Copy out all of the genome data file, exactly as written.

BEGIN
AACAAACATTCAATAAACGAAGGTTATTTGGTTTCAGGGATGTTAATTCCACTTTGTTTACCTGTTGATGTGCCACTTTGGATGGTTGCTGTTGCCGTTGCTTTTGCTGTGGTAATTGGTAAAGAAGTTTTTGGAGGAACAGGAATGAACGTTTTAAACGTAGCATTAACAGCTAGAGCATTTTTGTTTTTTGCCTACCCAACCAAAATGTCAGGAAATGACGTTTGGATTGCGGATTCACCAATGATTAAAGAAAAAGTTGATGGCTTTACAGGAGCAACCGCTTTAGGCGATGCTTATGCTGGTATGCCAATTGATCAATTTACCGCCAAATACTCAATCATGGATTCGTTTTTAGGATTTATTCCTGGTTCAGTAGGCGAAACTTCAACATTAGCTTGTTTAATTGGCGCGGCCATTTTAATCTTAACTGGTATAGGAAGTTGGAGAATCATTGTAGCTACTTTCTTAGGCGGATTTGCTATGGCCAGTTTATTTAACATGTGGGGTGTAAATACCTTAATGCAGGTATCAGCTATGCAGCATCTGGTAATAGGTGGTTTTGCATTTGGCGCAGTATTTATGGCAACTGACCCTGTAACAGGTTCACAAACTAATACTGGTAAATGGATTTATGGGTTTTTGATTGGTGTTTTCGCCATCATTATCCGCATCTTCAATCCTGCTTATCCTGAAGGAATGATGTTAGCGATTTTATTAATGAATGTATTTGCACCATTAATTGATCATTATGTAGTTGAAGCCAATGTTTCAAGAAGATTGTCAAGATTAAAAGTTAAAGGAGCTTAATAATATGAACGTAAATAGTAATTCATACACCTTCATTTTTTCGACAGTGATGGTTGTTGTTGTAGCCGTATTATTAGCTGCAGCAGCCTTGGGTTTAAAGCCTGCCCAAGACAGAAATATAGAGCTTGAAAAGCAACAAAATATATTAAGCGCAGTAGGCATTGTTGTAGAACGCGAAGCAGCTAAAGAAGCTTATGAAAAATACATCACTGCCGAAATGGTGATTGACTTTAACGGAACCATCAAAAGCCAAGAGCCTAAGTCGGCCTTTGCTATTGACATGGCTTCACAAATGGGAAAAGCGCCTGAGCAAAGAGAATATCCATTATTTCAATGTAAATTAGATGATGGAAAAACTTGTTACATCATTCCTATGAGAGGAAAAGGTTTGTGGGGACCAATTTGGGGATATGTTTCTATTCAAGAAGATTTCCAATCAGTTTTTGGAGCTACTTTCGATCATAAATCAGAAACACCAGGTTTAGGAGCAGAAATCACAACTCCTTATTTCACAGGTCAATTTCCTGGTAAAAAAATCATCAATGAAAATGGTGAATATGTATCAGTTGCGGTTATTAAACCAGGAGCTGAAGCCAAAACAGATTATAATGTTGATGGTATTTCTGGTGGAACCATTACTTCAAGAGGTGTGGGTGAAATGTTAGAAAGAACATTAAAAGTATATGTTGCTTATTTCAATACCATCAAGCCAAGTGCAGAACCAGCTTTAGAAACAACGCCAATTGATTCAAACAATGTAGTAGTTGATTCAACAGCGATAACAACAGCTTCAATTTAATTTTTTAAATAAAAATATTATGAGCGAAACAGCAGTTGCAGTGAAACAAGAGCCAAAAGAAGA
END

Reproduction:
AACAAACATTCAATAAACGAAGGTTATTTGGTTTCAGGGATGTTAATTCCACTTTGTTTACCTGTTGATGTGCCACTTTGGATGGTTGCTGTTGCCGTTGCTTTTGCTGTGGTAATTGGTAAAGAAGTTTTTGGAGGAACAGGAATGAACGTTTTAAACGTAGCATTAACAGCTAGAGCATTTTTGTTTTTTGCCTACCCAACCAAAATGTCAGGAAATGACGTTTGGATTGCGGATTCACCAATGATTAAAGAAAAAGTTGATGGCTTTACAGGAGCAACCGCTTTAGGCGATGCTTATGCTGGTATGCCAATTGATCAATTTACCGCCAAATACTCAATCATGGATTCGTTTTTAGGATTTATTCCTGGTTCAGTAGGCGAAACTTCAACATTAGCTTGTTTAATTGGCGCGGCCATTTTAATCTTAACTGGTATAGGAAGTTGGAGAATCATTGTAGCTACTTTCTTAGGCGGATTTGCTATGGCCAGTTTATTTAACATGTGGGGTGTAAATACCTTAATGCAGGTATCAGCTATGCAGCATCTGGTAATAGGTGGTTTTGCATTTGGCGCAGTATTTATGGCAACTGACCCTGTAACAGGTTCACAAACTAATACTGGTAAATGGATTTATGGGTTTTTGATTGGTGTTTTCGCCATCATTATCCGCATCTTCAATCCTGCTTATCCTGAAGGAATGATGTTAGCGATTTTATTAATGAATGTATTTGCACCATTAATTGATCATTATGTAGTTGAAGCCAATGTTTCAAGAAGATTGTCAAGATTAAAAGTTAAAGGAGCTTAATAATATGAACGTAAATAGTAATTCATACACCTTCATTTTTTCGACAGTGATGGTTGTTGTTGTAGCCGTATTATTAGCTGCAGCAGCCTTGGGTTTAAAGCCTGCCCAAGACAGAAATATAGAGCTTGAAAAGCAACAAAATATATTAAGCGCAGTAGGCATTGTTGTAGAACGCGAAGCAGCTAAAGAAGCTTATGAAAAATACATCACTGCCGAAATGGTGATTGACTTTAACGGAACCATCAAAAGCCAAGAGCCTAAGTCGGCCTTTGCTATTGACATGGCTTCACAAATGGGAAAAGCGCCTGAGCAAAGAGAATATCCATTATTTCAATGTAAATTAGATGATGGAAAAACTTGTTACATCATTCCTATGAGAGGAAAAGGTTTGTGGGGACCAATTTGGGGATATGTTTCTATTCAAGAAGATTTCCAATCAGTTTTTGGAGCTACTTTCGATCATAAATCAGAAACACCAGGTTTAGGAGCAGAAATCACAACTCCTTATTTCACAGGTCAATTTCCTGGTAAAAAAATCATCAATGAAAATGGTGAATATGTATCAGTTGCGGTTATTAAACCAGGAGCTGAAGCCAAAACAGATTATAATGTTGATGGTATTTCTGGTGGAACCATTACTTCAAGAGGTGTGGGTGAAATGTTAGAAAGAACATTAAAAGTATATGTTGCTTATTTCAATACCATCAAGCCAAGTGCAGAACCAGCTTTAGAAACAACGCCAATTGATTCAAACAATGTAGTAGTTGATTCAACAGCGATAACAACAGCTTCAATTTAATTTTTTAAATAAAAATATTATGAGCGAAACAGCAGTTGCAGTGAAACAAGAGCCAAAAGAAGA